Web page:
Millions of women are expected to strike today to bring attention to...something. I’m not really sure. I will not be joining in the strike. Not because I’m politically closed-minded or don’t care about women’s issues.
I can’t join the strike because too many people depend on me.
I tried to figure out what this strike was all about. I tried to educate myself. According to the official Women's March 2017 website, their goal is to stop working for a day so attention will be given to all “gender-oppressed people.” Their unity principles read like laundry list of demands anchored to progressive talking-points and using women as a vehicle to accomplish political goals.
It’s not really empowering to me, a working mother of eleven and grandmother of twelve, to have my gender used to advance a political agenda.
I have my own agenda to accomplish today. Not set by anyone but myself. It is not based on theoretical ideas of social justice but on the needs of the people I love most.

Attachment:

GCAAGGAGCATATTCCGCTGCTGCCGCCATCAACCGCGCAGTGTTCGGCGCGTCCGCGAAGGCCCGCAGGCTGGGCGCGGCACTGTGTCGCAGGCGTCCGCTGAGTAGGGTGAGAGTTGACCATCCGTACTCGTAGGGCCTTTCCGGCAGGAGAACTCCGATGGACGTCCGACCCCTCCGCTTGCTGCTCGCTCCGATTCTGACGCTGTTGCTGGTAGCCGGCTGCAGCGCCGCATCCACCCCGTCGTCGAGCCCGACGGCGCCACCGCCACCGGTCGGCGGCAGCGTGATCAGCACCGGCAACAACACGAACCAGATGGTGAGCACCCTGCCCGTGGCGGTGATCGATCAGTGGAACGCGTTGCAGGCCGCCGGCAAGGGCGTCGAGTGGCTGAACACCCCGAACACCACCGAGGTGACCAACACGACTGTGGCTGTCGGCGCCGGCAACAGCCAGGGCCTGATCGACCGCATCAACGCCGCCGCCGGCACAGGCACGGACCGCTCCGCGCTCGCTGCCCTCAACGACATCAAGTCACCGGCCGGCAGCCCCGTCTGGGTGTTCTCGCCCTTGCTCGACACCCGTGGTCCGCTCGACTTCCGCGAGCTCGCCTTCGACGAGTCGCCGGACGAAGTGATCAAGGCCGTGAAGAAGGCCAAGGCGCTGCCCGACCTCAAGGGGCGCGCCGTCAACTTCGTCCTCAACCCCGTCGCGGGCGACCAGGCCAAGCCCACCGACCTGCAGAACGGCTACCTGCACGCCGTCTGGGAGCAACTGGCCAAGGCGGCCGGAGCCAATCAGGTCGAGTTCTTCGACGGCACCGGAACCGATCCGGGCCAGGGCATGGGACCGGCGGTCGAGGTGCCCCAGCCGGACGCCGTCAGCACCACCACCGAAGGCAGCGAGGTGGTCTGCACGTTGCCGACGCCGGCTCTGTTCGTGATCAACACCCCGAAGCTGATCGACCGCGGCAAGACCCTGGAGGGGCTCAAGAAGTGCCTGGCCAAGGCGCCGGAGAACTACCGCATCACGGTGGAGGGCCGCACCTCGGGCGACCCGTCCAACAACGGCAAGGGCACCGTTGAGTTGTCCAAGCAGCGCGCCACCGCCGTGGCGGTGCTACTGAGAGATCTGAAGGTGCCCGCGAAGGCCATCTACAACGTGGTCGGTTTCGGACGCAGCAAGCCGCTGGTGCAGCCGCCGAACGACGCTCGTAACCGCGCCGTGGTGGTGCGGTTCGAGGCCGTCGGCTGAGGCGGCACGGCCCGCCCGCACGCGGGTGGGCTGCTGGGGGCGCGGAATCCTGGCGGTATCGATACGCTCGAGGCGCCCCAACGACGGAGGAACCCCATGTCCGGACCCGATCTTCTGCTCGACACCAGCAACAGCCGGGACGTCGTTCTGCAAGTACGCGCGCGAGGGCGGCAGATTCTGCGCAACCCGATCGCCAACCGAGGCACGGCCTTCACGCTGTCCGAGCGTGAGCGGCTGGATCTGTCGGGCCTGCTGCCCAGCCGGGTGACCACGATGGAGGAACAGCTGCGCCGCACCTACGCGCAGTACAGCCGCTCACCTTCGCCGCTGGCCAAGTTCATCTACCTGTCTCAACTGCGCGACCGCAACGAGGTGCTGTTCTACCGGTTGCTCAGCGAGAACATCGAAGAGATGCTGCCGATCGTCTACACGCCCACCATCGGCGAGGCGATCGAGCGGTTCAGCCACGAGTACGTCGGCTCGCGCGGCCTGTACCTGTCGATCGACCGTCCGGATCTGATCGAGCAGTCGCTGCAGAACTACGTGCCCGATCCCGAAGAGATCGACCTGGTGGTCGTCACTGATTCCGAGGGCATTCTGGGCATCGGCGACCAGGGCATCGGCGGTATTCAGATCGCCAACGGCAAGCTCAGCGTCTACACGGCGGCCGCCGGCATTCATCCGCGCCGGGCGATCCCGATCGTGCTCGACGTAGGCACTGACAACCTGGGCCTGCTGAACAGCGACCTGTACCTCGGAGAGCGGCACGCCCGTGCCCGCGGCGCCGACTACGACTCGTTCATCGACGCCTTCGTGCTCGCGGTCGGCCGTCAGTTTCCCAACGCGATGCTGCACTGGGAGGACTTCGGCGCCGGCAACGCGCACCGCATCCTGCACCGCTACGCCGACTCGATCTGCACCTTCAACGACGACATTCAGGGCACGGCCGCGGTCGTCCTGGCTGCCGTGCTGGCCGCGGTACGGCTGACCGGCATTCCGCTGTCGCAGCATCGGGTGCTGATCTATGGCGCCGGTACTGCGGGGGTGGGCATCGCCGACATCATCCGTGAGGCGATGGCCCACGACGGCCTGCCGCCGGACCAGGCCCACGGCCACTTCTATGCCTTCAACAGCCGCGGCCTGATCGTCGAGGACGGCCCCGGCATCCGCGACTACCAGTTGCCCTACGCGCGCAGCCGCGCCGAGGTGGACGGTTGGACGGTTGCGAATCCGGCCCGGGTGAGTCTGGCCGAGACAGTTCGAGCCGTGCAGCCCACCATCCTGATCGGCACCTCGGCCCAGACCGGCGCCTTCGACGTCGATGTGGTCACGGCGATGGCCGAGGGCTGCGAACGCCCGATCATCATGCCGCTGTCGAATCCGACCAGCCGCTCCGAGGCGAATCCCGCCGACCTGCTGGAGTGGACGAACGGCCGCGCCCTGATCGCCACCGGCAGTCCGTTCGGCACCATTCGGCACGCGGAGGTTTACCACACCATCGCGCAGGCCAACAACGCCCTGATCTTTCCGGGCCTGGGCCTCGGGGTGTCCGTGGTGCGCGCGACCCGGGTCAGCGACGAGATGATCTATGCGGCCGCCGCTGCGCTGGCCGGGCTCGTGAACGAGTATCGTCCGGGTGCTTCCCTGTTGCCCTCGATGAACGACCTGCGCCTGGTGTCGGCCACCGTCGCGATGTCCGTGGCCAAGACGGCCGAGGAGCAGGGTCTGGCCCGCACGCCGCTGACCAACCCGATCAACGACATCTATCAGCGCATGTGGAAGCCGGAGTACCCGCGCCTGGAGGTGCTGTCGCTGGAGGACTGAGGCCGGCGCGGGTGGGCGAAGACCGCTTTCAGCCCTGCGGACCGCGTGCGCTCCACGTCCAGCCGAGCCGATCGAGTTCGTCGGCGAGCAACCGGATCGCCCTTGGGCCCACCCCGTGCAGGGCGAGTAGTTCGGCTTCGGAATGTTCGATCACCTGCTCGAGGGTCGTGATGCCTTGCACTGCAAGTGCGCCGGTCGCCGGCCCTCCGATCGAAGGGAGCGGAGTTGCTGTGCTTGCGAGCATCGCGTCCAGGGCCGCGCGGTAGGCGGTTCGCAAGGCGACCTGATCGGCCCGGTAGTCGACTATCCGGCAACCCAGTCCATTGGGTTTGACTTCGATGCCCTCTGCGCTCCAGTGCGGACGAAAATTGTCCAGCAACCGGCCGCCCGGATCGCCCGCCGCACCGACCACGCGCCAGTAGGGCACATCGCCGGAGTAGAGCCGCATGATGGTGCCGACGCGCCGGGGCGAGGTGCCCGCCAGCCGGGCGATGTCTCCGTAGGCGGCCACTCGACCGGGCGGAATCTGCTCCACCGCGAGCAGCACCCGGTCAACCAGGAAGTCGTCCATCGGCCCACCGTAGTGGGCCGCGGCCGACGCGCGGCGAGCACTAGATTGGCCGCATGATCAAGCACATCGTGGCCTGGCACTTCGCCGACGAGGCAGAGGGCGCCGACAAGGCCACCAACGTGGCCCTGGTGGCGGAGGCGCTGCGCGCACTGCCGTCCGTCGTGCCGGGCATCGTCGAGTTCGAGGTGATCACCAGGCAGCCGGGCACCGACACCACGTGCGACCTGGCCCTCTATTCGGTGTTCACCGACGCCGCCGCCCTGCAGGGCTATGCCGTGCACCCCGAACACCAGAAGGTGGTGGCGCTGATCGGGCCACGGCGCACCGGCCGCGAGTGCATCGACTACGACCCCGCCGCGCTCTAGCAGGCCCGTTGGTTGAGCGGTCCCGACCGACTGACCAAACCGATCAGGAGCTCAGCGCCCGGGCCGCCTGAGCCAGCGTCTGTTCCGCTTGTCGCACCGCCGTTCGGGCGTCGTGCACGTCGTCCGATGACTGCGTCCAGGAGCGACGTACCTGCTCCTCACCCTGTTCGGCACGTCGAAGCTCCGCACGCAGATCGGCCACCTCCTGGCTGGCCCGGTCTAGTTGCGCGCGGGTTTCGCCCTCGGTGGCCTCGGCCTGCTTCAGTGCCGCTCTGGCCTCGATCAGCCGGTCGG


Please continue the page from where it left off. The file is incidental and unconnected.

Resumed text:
Here are seven things, in chronological order, that will not happen if I strike today.
1. The animals on my livestock and poultry farm will suffer.
We live on a working farm. I would be willing to bet that many of the same women who are striking today are also animal rights activists. I get up before everyone else and check the animals' welfare. I could refuse to check water in the cows’ and horses' stock tanks or refuse to see if all the poultry houses' mechanical feeding systems are in good working order.
However, that would lead to the suffering of my otherwise well-cared for animals and (in a sensible world) the screaming of striking women about the neglect of animals in my care.
2. Breakfast would not be prepared for the people who depend on me for a good hearty meal to start their day.
My older children who still live at home are engaged in occupations that are physically demanding and the younger ones need a healthy breakfast so they can concentrate better on their school work. Pop-tarts and fruit juice does not accomplish that, so I make sure they have a full-course healthy breakfast. Eggs, toast, bacon, milk, whole grain cereal. Not doing so would lead to poorly nourished children. The strikers clearly would not like that.
3. My grandchildren, who come to my house to home school, would miss their teacher.